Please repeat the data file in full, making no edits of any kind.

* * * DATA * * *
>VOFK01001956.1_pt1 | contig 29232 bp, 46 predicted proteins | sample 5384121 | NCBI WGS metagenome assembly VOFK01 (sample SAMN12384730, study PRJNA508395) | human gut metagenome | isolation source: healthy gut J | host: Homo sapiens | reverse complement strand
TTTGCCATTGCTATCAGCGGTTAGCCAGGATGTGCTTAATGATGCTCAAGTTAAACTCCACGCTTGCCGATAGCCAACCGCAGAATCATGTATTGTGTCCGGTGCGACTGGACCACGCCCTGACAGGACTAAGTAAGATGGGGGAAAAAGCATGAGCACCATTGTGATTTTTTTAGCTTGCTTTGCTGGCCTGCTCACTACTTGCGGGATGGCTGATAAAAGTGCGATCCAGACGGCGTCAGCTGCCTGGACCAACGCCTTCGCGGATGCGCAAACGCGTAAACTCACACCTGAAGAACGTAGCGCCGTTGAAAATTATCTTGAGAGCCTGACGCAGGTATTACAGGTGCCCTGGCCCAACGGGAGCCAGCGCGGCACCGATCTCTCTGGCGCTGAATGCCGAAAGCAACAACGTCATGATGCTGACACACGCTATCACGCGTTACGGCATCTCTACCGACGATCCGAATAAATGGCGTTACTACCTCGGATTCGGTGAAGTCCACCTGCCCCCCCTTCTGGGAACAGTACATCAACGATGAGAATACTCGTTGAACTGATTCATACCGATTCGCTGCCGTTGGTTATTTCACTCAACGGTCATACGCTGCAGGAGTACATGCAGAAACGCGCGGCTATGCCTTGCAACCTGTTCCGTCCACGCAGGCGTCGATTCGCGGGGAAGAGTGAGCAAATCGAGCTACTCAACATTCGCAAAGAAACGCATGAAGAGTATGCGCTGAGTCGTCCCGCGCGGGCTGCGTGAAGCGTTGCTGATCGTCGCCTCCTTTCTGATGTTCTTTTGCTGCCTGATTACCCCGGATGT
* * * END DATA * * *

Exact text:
>VOFK01001956.1_pt1 | contig 29232 bp, 46 predicted proteins | sample 5384121 | NCBI WGS metagenome assembly VOFK01 (sample SAMN12384730, study PRJNA508395) | human gut metagenome | isolation source: healthy gut J | host: Homo sapiens | reverse complement strand
TTTGCCATTGCTATCAGCGGTTAGCCAGGATGTGCTTAATGATGCTCAAGTTAAACTCCACGCTTGCCGATAGCCAACCGCAGAATCATGTATTGTGTCCGGTGCGACTGGACCACGCCCTGACAGGACTAAGTAAGATGGGGGAAAAAGCATGAGCACCATTGTGATTTTTTTAGCTTGCTTTGCTGGCCTGCTCACTACTTGCGGGATGGCTGATAAAAGTGCGATCCAGACGGCGTCAGCTGCCTGGACCAACGCCTTCGCGGATGCGCAAACGCGTAAACTCACACCTGAAGAACGTAGCGCCGTTGAAAATTATCTTGAGAGCCTGACGCAGGTATTACAGGTGCCCTGGCCCAACGGGAGCCAGCGCGGCACCGATCTCTCTGGCGCTGAATGCCGAAAGCAACAACGTCATGATGCTGACACACGCTATCACGCGTTACGGCATCTCTACCGACGATCCGAATAAATGGCGTTACTACCTCGGATTCGGTGAAGTCCACCTGCCCCCCCTTCTGGGAACAGTACATCAACGATGAGAATACTCGTTGAACTGATTCATACCGATTCGCTGCCGTTGGTTATTTCACTCAACGGTCATACGCTGCAGGAGTACATGCAGAAACGCGCGGCTATGCCTTGCAACCTGTTCCGTCCACGCAGGCGTCGATTCGCGGGGAAGAGTGAGCAAATCGAGCTACTCAACATTCGCAAAGAAACGCATGAAGAGTATGCGCTGAGTCGTCCCGCGCGGGCTGCGTGAAGCGTTGCTGATCGTCGCCTCCTTTCTGATGTTCTTTTGCTGCCTGATTACCCCGGATGT